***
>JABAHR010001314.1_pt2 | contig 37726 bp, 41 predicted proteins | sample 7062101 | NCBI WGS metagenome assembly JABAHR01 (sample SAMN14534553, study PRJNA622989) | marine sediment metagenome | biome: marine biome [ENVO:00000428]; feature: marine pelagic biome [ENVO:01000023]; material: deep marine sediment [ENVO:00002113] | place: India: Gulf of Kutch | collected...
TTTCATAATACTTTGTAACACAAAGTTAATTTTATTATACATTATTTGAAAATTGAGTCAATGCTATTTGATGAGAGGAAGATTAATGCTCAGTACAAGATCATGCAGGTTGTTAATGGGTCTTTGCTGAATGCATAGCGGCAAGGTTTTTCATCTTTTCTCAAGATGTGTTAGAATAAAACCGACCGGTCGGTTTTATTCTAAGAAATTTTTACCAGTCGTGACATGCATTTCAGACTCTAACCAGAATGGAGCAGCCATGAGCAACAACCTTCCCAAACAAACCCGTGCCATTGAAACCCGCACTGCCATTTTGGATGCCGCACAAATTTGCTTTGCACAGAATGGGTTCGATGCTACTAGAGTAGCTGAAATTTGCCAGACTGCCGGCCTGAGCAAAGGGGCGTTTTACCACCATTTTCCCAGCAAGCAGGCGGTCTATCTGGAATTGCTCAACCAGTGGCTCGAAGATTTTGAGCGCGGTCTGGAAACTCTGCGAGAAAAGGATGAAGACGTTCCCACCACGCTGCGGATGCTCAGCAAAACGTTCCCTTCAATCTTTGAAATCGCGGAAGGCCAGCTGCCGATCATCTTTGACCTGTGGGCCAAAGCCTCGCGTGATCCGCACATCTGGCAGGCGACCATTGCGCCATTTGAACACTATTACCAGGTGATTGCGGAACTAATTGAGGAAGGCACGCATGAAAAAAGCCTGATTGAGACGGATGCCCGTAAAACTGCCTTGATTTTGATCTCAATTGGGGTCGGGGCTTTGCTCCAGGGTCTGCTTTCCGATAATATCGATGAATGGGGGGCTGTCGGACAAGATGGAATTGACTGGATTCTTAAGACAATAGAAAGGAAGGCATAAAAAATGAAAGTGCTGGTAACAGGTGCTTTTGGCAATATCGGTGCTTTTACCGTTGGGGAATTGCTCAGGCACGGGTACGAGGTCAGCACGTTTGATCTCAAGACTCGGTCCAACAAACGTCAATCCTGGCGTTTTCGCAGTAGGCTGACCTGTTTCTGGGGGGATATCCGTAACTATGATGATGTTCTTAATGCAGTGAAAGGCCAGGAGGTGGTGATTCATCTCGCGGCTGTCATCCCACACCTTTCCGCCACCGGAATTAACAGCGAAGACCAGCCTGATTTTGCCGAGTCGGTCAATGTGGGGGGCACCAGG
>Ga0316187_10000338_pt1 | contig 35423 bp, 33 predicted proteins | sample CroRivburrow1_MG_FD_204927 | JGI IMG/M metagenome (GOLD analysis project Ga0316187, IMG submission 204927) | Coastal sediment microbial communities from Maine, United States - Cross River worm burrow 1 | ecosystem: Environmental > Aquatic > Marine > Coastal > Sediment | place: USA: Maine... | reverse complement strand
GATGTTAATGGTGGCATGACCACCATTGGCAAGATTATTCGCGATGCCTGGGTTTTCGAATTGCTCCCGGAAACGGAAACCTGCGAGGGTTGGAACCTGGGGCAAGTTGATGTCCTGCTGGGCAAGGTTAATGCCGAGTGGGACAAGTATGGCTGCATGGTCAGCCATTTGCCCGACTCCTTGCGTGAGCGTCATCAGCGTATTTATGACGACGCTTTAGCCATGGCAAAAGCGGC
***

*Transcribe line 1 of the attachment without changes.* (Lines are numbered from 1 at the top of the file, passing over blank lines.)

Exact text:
>JABAHR010001314.1_pt2 | contig 37726 bp, 41 predicted proteins | sample 7062101 | NCBI WGS metagenome assembly JABAHR01 (sample SAMN14534553, study PRJNA622989) | marine sediment metagenome | biome: marine biome [ENVO:00000428]; feature: marine pelagic biome [ENVO:01000023]; material: deep marine sediment [ENVO:00002113] | place: India: Gulf of Kutch | collected...